In the world of health care, quality is the top outcome indicator and one that hospital administrators follow closely.  Does having a hospital librarian providing research services make a positive impact on the quality of care for patients?  In an attempt to answer that question, three hospitals in three different settings have embarked on a pilot outcomes study to provide data in support of our research services.  This presentation will outline the challenges of this pilot and present the data collected in the first quarter of 2020.

Advocating for School Libraries in Your Town

1:20pm-2:00pm  Jen Park, Ramapo Catskill Library System

September 2018 saw a new book checkout schedule for students in the Mahwah Public School system. The targeted population, elementary school students, were no longer allowed to check books out each week during their designated library visit. Instead, they were limited to checking books out every two or three weeks depending on the grade. In learning about this decision, Jen Park, a parent and professional librarian, questioned the reasoning and approached the elementary school administration, and, subsequently, the Mahwah Board of Education. After months of strategic planning, questioning, and making the issue known throughout the tri-state area by way of media, the checkout schedule was amended with additional benefits added.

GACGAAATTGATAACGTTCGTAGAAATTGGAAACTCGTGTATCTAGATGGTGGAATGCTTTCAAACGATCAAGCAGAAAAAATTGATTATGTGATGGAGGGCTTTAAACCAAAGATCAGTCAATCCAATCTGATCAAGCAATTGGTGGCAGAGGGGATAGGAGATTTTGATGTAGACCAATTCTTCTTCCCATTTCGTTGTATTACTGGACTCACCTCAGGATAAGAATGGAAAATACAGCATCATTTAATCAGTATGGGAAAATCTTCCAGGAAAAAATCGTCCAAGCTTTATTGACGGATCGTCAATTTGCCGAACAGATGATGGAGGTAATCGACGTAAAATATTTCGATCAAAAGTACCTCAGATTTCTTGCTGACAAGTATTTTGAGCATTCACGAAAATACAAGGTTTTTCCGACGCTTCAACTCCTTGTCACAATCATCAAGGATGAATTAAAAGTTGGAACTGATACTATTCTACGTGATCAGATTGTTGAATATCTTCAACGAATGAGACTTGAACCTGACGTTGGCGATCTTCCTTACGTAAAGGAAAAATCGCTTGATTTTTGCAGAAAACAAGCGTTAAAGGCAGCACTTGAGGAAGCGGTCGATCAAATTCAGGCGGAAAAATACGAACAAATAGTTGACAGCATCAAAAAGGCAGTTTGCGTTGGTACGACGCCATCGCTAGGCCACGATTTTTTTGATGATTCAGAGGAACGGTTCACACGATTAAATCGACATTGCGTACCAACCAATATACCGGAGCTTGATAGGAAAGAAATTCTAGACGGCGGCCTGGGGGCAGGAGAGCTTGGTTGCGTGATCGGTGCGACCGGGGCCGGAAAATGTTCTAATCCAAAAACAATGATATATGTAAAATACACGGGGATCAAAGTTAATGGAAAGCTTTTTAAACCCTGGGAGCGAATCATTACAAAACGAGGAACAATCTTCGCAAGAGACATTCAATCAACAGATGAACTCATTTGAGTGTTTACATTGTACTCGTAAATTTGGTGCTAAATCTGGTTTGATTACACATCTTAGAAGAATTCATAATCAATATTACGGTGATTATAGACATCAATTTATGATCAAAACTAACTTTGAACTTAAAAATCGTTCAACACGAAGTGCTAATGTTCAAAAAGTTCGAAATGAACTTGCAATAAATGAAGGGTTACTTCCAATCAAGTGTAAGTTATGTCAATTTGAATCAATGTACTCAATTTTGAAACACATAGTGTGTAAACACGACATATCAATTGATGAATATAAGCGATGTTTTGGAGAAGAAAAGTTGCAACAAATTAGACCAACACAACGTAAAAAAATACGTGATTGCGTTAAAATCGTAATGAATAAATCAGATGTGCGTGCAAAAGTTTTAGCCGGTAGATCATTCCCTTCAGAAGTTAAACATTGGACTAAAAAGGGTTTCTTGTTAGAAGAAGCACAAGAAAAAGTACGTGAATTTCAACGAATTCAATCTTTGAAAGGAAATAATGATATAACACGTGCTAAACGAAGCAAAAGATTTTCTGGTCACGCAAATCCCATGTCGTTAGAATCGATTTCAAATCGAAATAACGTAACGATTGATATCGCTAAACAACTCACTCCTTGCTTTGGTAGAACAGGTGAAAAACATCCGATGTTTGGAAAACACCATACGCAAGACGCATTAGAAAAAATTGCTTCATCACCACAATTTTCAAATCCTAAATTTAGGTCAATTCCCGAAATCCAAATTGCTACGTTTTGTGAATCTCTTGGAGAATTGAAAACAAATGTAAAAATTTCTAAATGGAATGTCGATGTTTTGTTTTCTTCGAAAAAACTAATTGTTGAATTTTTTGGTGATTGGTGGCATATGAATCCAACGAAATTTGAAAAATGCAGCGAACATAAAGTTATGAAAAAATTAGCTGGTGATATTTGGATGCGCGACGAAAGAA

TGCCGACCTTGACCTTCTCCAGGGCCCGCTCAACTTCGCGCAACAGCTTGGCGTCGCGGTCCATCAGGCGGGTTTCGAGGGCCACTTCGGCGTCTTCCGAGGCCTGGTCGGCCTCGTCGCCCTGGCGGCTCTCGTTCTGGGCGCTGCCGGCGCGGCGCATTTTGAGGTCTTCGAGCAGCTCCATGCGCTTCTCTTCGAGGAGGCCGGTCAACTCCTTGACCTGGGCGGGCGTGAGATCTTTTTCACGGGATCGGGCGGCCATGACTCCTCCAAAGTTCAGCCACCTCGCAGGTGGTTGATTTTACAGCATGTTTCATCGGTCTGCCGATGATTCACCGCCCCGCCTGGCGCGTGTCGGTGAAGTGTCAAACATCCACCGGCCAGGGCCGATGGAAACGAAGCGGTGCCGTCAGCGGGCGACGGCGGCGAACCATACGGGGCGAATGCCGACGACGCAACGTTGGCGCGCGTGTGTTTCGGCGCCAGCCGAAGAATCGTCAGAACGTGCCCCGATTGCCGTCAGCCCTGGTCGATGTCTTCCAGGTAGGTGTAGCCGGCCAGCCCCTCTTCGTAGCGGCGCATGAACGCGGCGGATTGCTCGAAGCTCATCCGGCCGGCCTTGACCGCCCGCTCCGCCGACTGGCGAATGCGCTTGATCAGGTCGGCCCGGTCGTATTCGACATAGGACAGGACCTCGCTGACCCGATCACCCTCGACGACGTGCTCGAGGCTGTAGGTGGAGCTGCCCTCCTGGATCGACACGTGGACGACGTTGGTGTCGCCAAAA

This presentation will provide specific insight into the how's and why's of advocating for the school library system as well as advocacy for libraries in general. Participants will learn the timeline of events and gain insight into when it's appropriate to involve town parents, professional library organizations, and the media. Participants will receive examples of Op Ed pieces as well as instructions on how to engage with a Board of Education. Participants will become further aware that advocacy extends beyond their own institution-type (academic, public, school) and that as a team we can support information literacy on a larger scale.